By Scott Hewitt, The Columbian, Vancouver, Wash.
Wildflowers aren’t the only seasonal visitors that start popping up in abundance all over the Columbia River Gorge at this time of year. The others are tourists — lots and lots of tourists. More than 3 million visit the Gorge annually, according to nonprofit group Friends of the Columbia Gorge, and many of them are seasonal wildflower lovers.
“Our wildflower friends are excited, just like us,” says Renée Tkach, the Towns-to-Trails manager for Friends of the Gorge. “We know people are coming because people are already here.”
Public-land managers and organizations like Friends of the Columbia Gorge, which promotes both conservation and responsible tourism, are reporting that the annual onslaught of spring visitors is already out there, for better and for worse.
The better: Gentle enjoyment, even awestruck appreciation of that remarkable landscape, plus maybe a good meal and local microbrew to top it off.
The worse: Traffic congestion and clogged trailheads, trampled landscapes and litter, not to mention more frequent accidents and injuries.
Fortunately, the internet has caught up with the Gorge, providing all the real-time resources you need in order to decide how, when and where to go. They’ll help you plan an outing that stays inside your personal Goldilocks Zone: not too hard but not too easy, not too close but not too far … in short, a Gorge visit that’s just right.
Your first planning stop should be ReadySetGOrge.com, a clearinghouse maintained by local partner agencies. ReadySetGOrge offers complete information — maps and directions; trail lengths, elevations and difficulty levels; facilities and required passes — for all 181 recreation sites in the Gorge.
Crucially, ReadySetGOrge tracks all those sites in real time, featuring updates about site closures and weather conditions. That way you can preview what it’s really like out there and avoid fingers-crossed pilgrimages into the unknown that end up being no fun at all because the otherwise lovely landscape happens to be gloomy, chilly or wet that day.
A few cameras perched here and there in the Gorge let you can see for yourself, Tkach says.
“It may raining in Portland, but is it raining in The Dalles? It might just be sunny and glorious,” she says.
Wildflower fans are also advised to visit Oregonwildflowers.org, created and maintained by flower superfan and photographer Greg Lief. Don’t let the misleading name fool you; Oregonwildflowers.org covers both sides of the Columbia River Gorge.
The exhaustive site collates recent trip reports from wildflower wanderers. Follow links to discussion groups and “up to the minute bloom conditions” from people who know, as well as links to further information including handy wildflower databases and local plant lists. OregonWildflowers.org also notes which sites are dog-friendly.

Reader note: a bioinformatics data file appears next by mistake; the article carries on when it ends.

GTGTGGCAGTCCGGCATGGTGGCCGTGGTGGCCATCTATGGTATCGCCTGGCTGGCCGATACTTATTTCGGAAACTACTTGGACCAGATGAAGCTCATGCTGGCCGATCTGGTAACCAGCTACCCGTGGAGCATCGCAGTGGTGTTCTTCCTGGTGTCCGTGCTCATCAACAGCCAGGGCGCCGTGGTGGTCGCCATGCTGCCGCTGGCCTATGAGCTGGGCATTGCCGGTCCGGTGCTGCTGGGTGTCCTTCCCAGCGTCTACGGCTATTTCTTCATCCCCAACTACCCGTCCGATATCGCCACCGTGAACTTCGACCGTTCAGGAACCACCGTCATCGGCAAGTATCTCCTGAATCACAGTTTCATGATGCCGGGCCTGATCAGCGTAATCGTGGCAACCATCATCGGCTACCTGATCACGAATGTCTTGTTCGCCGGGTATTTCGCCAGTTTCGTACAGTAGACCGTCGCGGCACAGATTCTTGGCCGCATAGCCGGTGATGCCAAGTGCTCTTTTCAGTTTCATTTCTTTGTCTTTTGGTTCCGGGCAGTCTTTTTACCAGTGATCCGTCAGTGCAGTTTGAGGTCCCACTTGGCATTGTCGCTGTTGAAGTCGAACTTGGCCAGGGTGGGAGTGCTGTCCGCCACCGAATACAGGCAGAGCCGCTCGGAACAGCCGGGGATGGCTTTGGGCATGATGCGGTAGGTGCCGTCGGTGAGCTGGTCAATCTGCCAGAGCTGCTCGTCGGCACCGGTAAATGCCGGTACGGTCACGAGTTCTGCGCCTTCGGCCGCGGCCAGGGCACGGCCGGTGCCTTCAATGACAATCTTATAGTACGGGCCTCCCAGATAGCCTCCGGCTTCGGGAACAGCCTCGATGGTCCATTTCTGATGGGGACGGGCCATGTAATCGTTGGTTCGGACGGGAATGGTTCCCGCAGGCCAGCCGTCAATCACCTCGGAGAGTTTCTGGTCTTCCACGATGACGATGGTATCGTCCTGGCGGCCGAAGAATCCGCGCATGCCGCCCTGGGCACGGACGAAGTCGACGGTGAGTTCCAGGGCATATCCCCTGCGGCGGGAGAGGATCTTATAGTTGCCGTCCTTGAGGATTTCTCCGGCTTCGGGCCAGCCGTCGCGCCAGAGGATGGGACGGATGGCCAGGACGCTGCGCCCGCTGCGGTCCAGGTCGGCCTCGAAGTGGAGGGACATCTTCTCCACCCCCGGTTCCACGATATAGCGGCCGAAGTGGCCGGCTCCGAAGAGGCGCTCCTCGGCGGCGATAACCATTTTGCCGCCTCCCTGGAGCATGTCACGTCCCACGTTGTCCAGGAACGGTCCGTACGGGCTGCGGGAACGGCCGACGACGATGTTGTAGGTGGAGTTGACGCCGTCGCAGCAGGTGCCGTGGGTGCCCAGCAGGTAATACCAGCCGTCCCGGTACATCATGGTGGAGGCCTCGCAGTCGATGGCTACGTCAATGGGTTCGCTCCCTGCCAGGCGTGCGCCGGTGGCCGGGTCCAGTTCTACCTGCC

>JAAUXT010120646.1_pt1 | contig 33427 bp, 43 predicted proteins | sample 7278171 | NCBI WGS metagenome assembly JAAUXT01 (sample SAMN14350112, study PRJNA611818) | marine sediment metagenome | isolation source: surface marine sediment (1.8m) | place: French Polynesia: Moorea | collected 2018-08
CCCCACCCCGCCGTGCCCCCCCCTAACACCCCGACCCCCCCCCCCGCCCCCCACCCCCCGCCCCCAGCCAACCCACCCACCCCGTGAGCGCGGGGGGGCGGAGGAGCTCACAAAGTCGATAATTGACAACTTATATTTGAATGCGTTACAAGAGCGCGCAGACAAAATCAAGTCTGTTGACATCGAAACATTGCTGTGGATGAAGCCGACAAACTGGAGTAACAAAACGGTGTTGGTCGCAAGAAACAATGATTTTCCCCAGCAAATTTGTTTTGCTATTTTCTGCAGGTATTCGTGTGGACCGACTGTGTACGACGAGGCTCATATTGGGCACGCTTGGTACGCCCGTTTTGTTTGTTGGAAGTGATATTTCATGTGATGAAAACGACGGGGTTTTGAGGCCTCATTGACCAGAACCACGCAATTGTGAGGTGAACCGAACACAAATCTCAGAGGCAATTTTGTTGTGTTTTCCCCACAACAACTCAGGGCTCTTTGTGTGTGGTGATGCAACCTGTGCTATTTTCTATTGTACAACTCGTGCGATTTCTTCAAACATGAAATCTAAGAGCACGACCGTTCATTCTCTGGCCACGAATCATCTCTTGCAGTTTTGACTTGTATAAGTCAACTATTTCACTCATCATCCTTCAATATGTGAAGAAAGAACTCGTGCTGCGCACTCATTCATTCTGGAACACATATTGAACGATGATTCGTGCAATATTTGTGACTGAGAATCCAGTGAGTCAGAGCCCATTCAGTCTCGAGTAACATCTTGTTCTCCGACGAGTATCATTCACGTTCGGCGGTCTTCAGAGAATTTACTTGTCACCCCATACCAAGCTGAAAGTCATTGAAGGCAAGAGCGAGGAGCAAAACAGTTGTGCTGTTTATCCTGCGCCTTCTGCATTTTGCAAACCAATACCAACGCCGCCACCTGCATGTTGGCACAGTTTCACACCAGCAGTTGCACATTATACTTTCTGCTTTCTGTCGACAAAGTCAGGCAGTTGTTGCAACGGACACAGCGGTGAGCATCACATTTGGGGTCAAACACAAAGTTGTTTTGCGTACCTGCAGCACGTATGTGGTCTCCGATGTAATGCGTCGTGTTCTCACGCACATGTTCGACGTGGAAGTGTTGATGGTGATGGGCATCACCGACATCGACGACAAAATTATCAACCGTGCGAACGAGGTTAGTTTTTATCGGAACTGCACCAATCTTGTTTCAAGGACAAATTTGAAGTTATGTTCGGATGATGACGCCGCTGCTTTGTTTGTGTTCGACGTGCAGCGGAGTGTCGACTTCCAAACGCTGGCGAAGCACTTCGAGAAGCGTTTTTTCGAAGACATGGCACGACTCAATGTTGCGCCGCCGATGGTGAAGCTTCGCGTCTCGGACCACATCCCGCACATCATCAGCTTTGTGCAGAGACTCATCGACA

How to get there?
Tkach is an advocate for reducing congestion, pollution and frustration by improving public transit service between the Gorge and its fans in the metropolitan area. At this point, she says, that service still serves Portland better than it does Clark County.
Columbia Gorge Express bus service starts at Portland’s Gateway Transit Center and connects visitors with 17 trailheads along Interstate 84 on the Oregon side, including Multnomah Falls, Rooster Rock and the Pacific Crest Trail at Cascade Locks.
On the Washington side, you can pick up Skamania County transit at the Fisher’s Landing Transit Center in Vancouver and ride east to several trailheads, including the Washougal Waterfront Trail. The route goes as far as Stevenson.
Tkach says there’s another reason why public transit service into the Gorge is important and must be improved: equity.
“Not everyone has a car,” she said. “It’s been great to start providing a service to people who have no other way of getting out to the Gorge.”
Dog Mountain permits
A Dog Mountain shuttle from Stevenson is still uncertain for this year, Tkach says. But parking and hiking permits at Dog Mountain — another supremely popular, super-steep wildflower climb — are still required during maximum wildflower season, April 23 to June 23.
“That’s really helped with congestion issues. It’s nice to see a system working for people,” she says.
It’s a sign of the Gorge’s soaring popularity that permits will be required between May 24 and Sept. 5 to drive the 9-mile waterfall corridor of the historic Oregon State Highway. There will be two timed entry points, at Bridal Veil Falls and Ainsworth State Park. Details won’t be finalized until May, but the permits are expected to cost $2.
If you want to visit Multnomah Falls only, you’ll only need a parking permit for that site, but beware, it’s the most-touristed spot in the whole Gorge.
To Learn More
Ready Set GOrge: readysetgorge.com
Oregon Wildflowers (includes the Washington side of the Gorge): oregonwildflowers.org
Friends of the Columbia Gorge: gorgefriends.org
Washington State Parks: parks.wa.gov
Oregon State Parks: stateparks.oregon.gov
Columbia Gorge National Scenic Area (U.S. Forest Service): fs.usda.gov/crgnsa
Waterfall corridor car permits: oregon.gov/odot/waterfall-corridor-permits
Dog Mountain permits: recreation.gov
Columbia Gorge Express (Oregon side): ridecatbus.org/columbia-gorge-express/
Skamania County Transit (Washington side): gorgetranslink.com
Webinar: Tourism, accessibility and diversity in the Gorge – A live March 30 webinar from Friends of the Gorge will discuss new trails, upcoming public-transit opportunities and the need for better access to the great outdoors for different communities. Emily Reed, of the Columbia Gorge Tourism Alliance, and Dez Ramirez, of Wild Diversity, will speak. The webinar is set for 6 p.m. March 30. Register here.
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